Note: these ACLs are considered RACLs, and are only applied if IP Routing is enabled on the switch (Layer 3), if this is just a Layer 2 switch then you may want to try a VACL instead. I will probably post information on a VLAN ACL later, but it controls all traffic entering a switch from a particular VLAN. So with that said I’m assuming you will be using a Layer 3 enabled switch for this exercise.

 Here is the ACL I will create for access to devices on my Out Of Band (OOB) Mangement Interfaces on my devices:

ip access-list standard "OOB-Access-out"
   1 remark "OOB subnet"
   2 permit
   10 remark "NPM System"
   11 permit host
   20 remark "IT Department"
   21 permit
   30 remark "Managemnet Workstation"
   31 permit host

Now the “Out” part means as the packet leaves out a port on the switch it will be applied. This can mean a number of things but again it is important to keep it simple. so now and just focus on the primary goal of only allowing authorized subnets access to management devices.

Applying to your vlan is simple

vlan 6 ip access-group OOB-Access-out out

Observe I used out instead of in. In our next example I will use an “in” so that I block and avoid multinetting my vlan with unauthorised traffic.

ip access-list standard "OOB-Access-in"
1 remark "OOB subnet"
2 permit

Applying the VLAN is the same but remember the “in” instead of the out

vlan 6 ip access-group OOB-Access-in in

The above Standard ACL should only allow devices configured with an IP address to access this VLAN, you may need to modify this a bit to allow other traffic, but with a little testing this could protect your network from for example someone pluging a cable in one jack for one network into the other network with another VLAN causing all sorts of strange traffic such as a DHCP handing out the wrong IP addresses.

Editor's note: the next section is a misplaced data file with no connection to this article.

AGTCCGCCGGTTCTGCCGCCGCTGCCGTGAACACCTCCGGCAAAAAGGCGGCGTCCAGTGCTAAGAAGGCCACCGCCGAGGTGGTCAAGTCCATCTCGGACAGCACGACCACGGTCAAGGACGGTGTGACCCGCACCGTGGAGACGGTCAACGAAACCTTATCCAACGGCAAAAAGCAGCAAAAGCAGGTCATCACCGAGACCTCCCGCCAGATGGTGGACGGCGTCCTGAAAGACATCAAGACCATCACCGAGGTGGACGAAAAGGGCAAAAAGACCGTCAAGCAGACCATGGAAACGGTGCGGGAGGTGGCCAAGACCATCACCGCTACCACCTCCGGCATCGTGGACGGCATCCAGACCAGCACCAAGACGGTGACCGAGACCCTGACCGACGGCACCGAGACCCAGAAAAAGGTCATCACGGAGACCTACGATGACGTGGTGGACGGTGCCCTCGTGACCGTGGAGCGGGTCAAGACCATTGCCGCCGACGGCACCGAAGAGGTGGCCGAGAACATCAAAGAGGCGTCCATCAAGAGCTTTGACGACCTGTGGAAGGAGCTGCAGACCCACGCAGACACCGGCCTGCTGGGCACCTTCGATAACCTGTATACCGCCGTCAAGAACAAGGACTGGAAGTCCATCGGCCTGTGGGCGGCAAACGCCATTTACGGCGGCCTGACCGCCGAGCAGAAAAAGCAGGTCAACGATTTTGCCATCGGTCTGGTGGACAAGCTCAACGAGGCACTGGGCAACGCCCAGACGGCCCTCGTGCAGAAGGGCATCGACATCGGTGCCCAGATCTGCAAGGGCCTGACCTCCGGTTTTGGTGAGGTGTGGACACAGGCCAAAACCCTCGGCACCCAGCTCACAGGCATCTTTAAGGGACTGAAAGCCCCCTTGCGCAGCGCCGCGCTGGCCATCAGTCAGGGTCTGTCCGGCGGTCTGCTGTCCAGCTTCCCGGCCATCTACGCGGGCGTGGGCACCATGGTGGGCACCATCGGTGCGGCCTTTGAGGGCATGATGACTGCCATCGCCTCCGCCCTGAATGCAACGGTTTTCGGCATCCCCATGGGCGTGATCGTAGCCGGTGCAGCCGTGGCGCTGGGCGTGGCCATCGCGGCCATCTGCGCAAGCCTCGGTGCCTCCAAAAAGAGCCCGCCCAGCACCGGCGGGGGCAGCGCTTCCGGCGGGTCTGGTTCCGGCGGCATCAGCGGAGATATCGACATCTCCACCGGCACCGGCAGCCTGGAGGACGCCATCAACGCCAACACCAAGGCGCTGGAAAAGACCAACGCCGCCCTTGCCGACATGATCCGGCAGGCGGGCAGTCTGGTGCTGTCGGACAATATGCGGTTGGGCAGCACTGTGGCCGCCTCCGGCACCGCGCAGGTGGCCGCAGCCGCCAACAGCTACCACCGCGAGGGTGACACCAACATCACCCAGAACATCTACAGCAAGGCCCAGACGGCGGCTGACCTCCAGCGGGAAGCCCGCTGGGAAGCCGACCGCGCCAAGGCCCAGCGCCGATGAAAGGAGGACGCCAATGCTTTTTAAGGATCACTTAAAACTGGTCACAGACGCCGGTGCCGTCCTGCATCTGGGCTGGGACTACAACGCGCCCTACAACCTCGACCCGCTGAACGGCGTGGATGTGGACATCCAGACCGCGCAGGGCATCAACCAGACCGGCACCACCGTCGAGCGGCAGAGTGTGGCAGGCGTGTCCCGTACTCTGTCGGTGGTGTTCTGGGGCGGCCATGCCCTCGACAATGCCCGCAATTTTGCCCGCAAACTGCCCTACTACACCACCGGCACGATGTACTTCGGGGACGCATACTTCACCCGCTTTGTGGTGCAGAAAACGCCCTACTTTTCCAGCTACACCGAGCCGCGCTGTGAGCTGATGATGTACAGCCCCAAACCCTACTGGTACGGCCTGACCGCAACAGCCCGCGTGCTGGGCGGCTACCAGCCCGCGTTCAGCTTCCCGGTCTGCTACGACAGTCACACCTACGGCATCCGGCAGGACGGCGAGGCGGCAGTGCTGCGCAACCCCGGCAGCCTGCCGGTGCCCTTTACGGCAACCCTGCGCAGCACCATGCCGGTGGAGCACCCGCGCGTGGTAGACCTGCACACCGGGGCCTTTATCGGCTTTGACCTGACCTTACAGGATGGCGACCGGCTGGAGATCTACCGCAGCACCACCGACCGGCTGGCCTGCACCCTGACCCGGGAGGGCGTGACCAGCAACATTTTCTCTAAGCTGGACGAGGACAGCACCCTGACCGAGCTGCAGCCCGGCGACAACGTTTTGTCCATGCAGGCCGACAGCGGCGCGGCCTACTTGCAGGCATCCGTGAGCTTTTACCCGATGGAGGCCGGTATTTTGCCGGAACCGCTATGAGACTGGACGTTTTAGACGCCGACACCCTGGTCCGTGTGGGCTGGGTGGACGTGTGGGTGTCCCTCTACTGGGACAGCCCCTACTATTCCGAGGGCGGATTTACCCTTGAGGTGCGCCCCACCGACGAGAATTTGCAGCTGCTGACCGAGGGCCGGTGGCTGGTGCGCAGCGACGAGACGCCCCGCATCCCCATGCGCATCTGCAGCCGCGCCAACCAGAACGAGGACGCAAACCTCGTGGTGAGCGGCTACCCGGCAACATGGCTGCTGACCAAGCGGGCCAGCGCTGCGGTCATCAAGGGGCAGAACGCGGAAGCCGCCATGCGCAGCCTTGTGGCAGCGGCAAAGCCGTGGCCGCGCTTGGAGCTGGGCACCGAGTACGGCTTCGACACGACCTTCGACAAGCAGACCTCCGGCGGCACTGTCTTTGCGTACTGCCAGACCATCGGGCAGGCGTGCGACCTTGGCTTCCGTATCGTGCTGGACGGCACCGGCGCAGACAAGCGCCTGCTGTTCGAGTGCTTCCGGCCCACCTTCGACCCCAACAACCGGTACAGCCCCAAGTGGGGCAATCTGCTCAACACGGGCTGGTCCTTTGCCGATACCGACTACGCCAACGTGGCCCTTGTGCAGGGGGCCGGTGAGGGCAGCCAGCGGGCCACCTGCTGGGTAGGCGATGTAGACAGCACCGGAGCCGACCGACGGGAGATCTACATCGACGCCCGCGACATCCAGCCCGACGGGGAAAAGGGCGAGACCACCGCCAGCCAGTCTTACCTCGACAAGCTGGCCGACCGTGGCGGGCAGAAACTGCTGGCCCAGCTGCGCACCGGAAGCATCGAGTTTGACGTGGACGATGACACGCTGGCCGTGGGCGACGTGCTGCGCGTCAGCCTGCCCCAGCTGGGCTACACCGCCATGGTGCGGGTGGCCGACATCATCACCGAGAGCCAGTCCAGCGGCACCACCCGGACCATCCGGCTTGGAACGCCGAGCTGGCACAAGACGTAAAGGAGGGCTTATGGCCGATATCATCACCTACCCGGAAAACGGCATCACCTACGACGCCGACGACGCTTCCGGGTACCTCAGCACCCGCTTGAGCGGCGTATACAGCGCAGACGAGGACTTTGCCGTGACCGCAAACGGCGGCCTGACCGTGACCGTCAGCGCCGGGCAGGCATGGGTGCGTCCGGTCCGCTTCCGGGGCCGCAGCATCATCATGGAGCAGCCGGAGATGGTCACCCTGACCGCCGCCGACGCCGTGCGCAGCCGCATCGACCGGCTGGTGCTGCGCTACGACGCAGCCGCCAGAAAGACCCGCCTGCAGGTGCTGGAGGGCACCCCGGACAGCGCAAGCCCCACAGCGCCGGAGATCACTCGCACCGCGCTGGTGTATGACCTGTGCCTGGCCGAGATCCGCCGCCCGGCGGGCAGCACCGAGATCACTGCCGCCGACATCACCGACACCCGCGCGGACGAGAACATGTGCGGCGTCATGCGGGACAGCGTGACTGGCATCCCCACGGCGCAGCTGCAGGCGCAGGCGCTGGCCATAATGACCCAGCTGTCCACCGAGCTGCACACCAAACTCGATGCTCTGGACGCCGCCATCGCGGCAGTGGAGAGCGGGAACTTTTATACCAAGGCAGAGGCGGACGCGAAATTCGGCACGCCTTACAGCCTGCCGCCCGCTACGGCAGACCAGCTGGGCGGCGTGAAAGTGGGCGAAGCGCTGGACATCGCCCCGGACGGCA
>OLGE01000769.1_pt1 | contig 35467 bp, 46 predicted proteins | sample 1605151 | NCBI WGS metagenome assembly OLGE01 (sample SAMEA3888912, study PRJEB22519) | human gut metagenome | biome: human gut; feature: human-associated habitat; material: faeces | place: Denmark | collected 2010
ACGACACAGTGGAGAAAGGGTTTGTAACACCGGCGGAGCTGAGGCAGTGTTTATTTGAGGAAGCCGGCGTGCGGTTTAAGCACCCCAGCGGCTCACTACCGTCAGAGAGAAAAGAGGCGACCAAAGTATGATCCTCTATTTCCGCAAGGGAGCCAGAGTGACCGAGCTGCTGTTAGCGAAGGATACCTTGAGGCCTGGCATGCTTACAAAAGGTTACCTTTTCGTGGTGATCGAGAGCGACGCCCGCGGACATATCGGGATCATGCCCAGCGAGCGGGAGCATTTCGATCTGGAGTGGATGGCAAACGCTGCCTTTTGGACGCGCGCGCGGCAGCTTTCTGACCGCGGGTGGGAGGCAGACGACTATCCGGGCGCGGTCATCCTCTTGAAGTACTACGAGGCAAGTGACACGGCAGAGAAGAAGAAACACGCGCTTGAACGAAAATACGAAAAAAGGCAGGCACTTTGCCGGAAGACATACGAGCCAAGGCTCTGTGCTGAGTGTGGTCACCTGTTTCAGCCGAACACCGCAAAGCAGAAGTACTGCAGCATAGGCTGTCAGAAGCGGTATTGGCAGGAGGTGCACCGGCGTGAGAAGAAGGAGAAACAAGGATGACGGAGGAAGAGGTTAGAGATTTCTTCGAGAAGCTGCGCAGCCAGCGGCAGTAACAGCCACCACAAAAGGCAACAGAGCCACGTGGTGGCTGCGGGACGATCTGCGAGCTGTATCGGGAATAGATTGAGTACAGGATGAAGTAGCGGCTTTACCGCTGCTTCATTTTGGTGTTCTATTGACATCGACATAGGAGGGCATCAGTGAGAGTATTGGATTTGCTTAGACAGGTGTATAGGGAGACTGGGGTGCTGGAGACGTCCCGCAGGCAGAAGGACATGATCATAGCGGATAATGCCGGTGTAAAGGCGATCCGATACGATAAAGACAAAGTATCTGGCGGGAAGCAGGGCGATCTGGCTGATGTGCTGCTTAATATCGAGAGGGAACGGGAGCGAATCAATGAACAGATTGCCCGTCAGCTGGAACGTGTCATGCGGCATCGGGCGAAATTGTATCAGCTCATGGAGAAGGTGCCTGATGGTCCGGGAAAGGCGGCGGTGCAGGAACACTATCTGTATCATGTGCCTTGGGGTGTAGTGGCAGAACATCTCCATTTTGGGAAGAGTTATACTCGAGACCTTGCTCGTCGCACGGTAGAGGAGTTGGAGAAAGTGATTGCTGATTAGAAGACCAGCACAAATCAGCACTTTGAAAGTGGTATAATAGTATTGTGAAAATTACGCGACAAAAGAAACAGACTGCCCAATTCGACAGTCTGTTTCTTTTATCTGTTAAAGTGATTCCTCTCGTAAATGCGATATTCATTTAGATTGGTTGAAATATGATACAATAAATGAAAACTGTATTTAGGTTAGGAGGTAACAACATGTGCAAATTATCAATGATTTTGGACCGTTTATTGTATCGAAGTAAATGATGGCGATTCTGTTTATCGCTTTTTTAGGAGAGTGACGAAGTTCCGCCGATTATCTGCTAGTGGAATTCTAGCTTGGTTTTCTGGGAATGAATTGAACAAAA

There is a lot more you can do with ACLs, and extended ACLs offer much more, but I would recommend getting used to how standard ACLs first, then work with extended ACLs.

Setting Up Jumbo Frames on a VMware ESX Hosts

Jumbo Frames can be an important part of a IP Storage network, it reduces the overhead for a TCP/IP packet by increasing the MTU from 1500 to 9000 per packet. Now there are some strict requirements you need to follow to make this happen, or you will have MTU miss match errors that will actually slow down your storage network instead of speeding it up.

First Make sure you configure your SWITCH VLAN that will handle the traffic to use jumbo frames. For example on a HP Procurve from the configuration prompt:

vlan 30

Second make sure that you configure a an interface on the Storage device that is also on this VLAN to use jumbo frames to communicate with your Host device. This depends on your storage vendor, but reading the documentation you should figure it out quickly.